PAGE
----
Monthly Archives: February 2014

Yes, the extra “g” was intentional. You see, 2014 is the International Year of Crystallography declared by the United Nations. So, Crystallographers are “Bragg”ing about it! [You see what I did there? ūüôā ]

In this month’s issue (February 2014) of Biophysical Journal, the biophysicist couple Prof. Jane RIchardson and David Richardson came out with an article that commemorates this special year. The number 54 gains value here.

  • In this issue they highlight 54 protein structures that basically, as they put it, “illuminated” the field of biophysics.
  • The number 54 also denotes the number of years since the structure of myoglobin was solved.
  • Additionally, If you wanted a year long celebration, you need at least one structure solved by X-ray crystallography per week. So, you can look at one molecular structure at a time and marvel at it. (As a bonus, you get two more.)

As I read the article, I was squeeing with delight, as it had hand drawn pictures of the earliest solved structures! Those pictures definitely upped the oomph factor for these proteins. The best part is this article is open access. So, I can make a slideshow of these structures! Lo and Behold!

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If you want to add some unique information about any of these proteins, look out for the list to be available in WIkipedia.

Wait, that’s NOT all. If you go to IYCR2014 website, there is tons of information there. For example, if you go to events, you can look at the year long celebrations happening around the world.

If you point your browser to you will find a good list of things about crystallography one can learn about!


  2. Jane S. Richardson and David C. Richardson (2014). Biophysical Highlights from 54 Years of Macromolecular Crystallography Biophysical Journal, 106 (3), 510-525 DOI: 10.1016/j.bpj.2014.01.001

ResearchBlogging.orgTwo nature news articles make this post. The first one is titled “Scientists may be reading a peak in reading habits”. Read the full news here. With the widespread reading turning towards online rather than the good old library hunting, this is not a shocker. The average time spent on reading is half an hour per article. Now, what they read is not asked. For eg: Did reading a scholarly article mean reading every section or just the valuable snippets of information, mainly from the figure legends? We don’t know.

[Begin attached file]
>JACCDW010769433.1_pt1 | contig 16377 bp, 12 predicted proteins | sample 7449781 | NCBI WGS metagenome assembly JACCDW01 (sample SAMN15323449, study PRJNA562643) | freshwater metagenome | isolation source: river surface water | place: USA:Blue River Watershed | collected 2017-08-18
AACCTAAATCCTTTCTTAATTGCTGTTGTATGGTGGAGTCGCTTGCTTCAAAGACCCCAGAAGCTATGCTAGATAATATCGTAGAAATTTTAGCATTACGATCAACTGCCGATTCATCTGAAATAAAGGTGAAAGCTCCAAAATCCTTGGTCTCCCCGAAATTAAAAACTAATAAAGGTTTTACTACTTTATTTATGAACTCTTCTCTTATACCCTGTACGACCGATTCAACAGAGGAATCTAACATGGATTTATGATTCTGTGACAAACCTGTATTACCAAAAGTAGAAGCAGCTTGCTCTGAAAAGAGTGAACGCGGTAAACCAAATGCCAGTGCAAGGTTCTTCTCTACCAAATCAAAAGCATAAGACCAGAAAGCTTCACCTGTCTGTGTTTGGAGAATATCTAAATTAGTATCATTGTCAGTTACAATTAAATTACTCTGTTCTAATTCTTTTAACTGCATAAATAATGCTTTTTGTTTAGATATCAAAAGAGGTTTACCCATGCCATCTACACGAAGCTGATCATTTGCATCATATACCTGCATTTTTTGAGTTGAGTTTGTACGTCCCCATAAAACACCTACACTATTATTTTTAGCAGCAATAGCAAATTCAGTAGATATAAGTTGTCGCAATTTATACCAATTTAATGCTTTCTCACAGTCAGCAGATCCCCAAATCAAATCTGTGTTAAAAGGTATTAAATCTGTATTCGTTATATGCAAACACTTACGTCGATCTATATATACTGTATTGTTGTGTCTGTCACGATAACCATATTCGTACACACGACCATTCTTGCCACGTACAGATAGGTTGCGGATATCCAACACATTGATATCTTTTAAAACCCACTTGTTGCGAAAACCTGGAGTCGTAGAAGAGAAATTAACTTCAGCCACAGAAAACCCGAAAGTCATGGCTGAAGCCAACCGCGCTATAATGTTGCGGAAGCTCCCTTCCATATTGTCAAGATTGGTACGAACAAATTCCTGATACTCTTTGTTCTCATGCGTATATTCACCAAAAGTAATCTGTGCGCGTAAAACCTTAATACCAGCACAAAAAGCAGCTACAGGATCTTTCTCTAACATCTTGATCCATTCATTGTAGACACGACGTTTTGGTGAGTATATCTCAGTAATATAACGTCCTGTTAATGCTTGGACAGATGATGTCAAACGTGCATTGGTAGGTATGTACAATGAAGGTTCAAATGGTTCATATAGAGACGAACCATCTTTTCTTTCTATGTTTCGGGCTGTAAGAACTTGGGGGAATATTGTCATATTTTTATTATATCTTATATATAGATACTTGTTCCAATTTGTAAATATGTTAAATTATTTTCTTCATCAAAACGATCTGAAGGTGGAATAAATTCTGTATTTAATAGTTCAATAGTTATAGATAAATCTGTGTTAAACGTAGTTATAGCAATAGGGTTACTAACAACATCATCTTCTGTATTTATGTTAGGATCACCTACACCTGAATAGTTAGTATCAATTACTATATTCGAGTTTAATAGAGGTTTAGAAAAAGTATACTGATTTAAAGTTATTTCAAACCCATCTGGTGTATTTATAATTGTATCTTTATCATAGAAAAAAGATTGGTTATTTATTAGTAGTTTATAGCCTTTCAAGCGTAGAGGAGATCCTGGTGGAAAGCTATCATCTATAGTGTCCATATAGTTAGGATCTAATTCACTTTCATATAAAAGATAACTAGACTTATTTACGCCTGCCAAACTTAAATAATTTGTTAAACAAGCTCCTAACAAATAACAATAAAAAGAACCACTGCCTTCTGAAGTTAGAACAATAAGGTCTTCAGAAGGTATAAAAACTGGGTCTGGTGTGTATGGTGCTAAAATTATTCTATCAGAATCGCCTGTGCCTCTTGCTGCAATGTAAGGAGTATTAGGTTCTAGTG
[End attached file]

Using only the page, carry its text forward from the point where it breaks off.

…The survey defines ‚Äėreading‚Äô as going beyond titles or abstracts to the main body of an article, and so it does not reveal whether researchers are quickly skimming over more articles than they did before…

…Further details from the study reveal that scholars now read more than half their articles on an electronic screen, whereas in 2005, just one-fifth of readings took place on screen…

…Now that researchers can look for articles online, it is clearer that they ‚Äúpower-browse‚ÄĚ, says Nicholas, bouncing through a terrain of articles with four or five browser windows open at any one time…

So, what kind of reader are we looking at. IMO, I think I will be looking more into articles that are blogged about. No, I am not saying that the articles need to be have a marketing strategy.  Heavens, No! What I am saying is this lacuna of reading is what research blogging can fill. Whatcha thinking?

The second nature news is a snippet that says that blog citations count towards a research paper!

For 7 of the 12 scientific journals examined in 2009, and 13 of 19 journals analysed in 2010, papers cited in blog posts aggregated by received more subsequent citations than did papers from the same journal in the same year that had not been cited by blogs.

Isn’t that amazing? In fact, the power of research blogging is yet to catch up with (Ahem!) the people who make decisions.

Hiring and tenure-review committees could use blog citations to assess the impact of recently published papers, suggests co-author Hadas Shema

Anyone listening in the hiring committee? ūüôā

Read the full article published in Journal of the Association for Information Science and Technology here.

  3. Hadas Shema,, Judit Bar-Ilan,, & Mike Thelwal (2014). Do blog citations correlate with a higher number of future citations? Research blogs as a potential source for alternative metrics Journal of the Association for Information Science and Technology DOI: 10.1002/asi.23037